Here is an amazing story about Jesus that I read:
Nearly two thousand years ago in an obscure village, a child was born of a peasant woman. He grew up in another village where He worked as a carpenter until he was thirty. Then for three years He became an itinerant preacher. This Man never went to college or seminary. He never wrote a book. He never held a public office. He never had a family nor owned a home. He never put His foot inside a big city nor traveled even 200 miles from His birthplace. And though he never did any of the things that usually accompany greatness, throngs of people followed Him.
He had no credentials but Himself. While He was still young, the tide of public opinion turned against Him. His followers ran away. He was turned over to his enemies and went through the mockery of a trial. He was sentenced to death on a cross between two thieves. While He was dying, His executioners gambled for the only piece of property He had on earth–the simple coat He had worn. His body was laid in a borrowed grave provided by a compassionate friend. But three days later this Man arose from the dead–living proof that He was, as He had claimed, the Savior whom God had sent, the Incarnate Son of God.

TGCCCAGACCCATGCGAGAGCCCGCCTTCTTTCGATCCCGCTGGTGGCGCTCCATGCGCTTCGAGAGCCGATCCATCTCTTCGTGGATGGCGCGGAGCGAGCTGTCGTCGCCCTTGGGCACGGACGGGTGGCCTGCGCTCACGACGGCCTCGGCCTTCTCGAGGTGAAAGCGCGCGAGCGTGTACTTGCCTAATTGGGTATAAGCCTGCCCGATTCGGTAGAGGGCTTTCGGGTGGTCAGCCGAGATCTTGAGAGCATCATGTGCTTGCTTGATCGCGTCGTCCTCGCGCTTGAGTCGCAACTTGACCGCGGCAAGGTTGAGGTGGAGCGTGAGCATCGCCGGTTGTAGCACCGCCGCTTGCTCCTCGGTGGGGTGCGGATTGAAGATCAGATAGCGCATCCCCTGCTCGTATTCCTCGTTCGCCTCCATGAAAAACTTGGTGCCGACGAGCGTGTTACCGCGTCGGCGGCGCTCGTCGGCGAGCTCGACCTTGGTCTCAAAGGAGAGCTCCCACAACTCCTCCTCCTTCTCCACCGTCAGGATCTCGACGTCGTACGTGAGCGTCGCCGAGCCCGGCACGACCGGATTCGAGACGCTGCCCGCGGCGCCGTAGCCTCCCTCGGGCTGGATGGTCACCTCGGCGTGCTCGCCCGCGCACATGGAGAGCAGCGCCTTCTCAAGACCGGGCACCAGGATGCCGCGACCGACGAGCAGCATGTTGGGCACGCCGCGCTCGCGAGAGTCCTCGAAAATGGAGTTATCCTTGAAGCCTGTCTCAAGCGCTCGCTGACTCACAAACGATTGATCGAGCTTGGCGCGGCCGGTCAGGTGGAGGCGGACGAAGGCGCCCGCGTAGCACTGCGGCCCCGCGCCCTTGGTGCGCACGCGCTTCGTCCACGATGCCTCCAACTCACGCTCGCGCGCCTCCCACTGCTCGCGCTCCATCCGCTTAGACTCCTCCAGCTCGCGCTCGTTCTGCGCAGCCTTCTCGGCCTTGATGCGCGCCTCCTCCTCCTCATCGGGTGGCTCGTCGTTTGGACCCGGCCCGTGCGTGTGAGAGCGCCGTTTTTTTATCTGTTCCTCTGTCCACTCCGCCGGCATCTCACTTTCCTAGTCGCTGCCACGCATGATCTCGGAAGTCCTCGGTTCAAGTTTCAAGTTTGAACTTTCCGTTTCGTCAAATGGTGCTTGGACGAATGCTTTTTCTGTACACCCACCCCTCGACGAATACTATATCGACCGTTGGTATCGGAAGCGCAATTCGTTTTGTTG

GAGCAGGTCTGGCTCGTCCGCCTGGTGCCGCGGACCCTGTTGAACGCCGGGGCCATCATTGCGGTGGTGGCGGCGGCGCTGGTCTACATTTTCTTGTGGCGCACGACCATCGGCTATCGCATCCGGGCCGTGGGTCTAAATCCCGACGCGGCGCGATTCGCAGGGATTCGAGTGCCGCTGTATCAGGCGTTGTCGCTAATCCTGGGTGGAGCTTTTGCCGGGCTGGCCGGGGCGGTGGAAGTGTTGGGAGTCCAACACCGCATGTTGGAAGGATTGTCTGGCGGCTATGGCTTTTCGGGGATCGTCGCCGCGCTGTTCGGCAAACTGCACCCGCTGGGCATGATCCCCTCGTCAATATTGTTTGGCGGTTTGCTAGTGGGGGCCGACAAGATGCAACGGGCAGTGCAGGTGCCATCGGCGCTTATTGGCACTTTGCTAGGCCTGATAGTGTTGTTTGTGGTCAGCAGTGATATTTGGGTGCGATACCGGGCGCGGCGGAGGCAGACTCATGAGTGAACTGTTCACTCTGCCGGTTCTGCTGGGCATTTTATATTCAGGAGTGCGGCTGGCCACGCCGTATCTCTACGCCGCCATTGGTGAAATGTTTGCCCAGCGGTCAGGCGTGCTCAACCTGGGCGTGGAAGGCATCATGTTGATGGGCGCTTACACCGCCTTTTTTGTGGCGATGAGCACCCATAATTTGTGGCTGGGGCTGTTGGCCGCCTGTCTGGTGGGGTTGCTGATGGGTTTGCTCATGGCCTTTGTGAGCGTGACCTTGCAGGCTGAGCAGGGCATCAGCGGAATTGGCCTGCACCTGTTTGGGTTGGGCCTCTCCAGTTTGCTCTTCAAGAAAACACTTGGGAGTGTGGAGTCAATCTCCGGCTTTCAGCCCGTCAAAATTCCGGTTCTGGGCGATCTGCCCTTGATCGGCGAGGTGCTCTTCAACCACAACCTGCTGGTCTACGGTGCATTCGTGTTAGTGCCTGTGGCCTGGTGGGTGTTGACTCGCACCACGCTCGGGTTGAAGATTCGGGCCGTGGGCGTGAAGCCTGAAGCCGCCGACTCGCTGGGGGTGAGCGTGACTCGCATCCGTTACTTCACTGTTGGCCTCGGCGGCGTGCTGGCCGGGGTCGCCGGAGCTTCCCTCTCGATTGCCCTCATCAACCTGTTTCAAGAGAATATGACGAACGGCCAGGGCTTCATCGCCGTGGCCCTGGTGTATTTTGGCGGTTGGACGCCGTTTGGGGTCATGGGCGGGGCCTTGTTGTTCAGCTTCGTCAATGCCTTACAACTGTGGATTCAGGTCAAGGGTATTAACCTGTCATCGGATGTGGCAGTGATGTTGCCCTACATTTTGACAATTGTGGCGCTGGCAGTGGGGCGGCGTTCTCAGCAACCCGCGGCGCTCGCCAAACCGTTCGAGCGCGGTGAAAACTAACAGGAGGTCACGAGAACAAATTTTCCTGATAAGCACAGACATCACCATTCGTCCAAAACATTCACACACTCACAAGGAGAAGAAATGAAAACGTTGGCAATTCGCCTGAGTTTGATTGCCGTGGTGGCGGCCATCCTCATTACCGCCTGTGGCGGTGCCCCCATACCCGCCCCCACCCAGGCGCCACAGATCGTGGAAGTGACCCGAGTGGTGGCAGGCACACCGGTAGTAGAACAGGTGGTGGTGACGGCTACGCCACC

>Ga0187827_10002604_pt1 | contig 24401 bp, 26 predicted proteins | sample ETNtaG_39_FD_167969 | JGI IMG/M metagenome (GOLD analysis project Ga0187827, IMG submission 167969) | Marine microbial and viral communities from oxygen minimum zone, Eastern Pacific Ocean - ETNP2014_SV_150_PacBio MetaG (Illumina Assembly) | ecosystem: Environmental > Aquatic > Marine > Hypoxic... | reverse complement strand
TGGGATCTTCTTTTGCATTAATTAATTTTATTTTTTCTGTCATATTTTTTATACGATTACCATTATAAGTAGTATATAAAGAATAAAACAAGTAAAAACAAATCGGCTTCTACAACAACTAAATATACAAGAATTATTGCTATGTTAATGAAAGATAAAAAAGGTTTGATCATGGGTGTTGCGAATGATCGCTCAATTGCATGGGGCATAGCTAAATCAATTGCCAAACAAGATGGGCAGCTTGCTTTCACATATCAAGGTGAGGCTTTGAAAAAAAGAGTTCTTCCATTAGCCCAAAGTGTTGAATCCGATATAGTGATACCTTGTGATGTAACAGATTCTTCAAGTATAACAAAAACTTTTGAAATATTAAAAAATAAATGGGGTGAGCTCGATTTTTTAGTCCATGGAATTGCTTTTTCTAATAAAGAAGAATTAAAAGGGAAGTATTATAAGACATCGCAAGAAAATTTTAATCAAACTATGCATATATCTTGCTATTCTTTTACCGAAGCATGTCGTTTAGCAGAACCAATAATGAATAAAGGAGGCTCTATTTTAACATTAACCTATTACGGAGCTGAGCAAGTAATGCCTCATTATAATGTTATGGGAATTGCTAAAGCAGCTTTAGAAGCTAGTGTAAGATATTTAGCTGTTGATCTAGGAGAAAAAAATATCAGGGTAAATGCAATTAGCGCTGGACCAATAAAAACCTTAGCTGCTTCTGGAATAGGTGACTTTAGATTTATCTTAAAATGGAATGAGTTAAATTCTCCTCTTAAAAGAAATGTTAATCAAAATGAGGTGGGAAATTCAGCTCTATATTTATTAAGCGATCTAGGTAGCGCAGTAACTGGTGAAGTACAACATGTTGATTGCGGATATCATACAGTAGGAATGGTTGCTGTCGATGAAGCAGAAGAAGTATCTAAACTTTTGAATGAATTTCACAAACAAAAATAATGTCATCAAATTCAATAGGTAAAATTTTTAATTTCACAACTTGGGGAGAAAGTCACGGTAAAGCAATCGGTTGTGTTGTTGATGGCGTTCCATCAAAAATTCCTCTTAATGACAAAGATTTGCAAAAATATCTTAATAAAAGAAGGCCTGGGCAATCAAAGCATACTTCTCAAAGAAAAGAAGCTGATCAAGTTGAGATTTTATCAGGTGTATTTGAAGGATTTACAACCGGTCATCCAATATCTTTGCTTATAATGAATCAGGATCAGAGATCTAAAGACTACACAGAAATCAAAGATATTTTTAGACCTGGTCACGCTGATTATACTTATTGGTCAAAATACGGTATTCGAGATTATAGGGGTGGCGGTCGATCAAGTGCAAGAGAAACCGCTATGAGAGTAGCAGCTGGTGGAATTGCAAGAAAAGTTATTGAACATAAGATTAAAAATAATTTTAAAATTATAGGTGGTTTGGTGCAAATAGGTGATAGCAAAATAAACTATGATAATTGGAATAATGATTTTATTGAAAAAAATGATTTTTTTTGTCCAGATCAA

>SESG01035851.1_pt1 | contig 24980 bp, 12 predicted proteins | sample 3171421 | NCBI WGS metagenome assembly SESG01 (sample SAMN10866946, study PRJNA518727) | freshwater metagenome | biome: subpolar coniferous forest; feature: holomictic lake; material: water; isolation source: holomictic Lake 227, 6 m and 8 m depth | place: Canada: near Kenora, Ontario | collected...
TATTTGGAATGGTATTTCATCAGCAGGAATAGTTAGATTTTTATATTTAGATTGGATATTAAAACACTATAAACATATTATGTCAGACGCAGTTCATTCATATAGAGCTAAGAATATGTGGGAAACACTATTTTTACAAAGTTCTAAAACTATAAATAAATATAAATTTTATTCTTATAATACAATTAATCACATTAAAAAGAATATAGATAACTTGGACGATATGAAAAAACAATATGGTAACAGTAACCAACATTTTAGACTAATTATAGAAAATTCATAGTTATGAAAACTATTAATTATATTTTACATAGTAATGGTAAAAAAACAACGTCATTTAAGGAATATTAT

Nineteen centuries have come and gone and today the risen Lord Jesus Christ is the central figure of the human race. On our calendars His birth divides history in two eras. One day of every week is set aside in remembrance of Him. And our two most important holidays celebrate His birth and resurrection. On church steeples around the world His cross has become the symbol of victory over sin and death. This one Man’s life has furnished the theme for more songs, books, poems and paintings than any other person or event in history. Thousands of colleges, hospitals, orphanages and other institutions have been founded in honor of this One who gave His life for us. All the armies that ever marched, all the navies that ever sailed, all the governments that ever sat, all the kings that ever reigned have not changed the course of history as much as this One Solitary Life.
Michael Green, Who is this Jesus? (Nashville: Oliver-Nelson, 1992)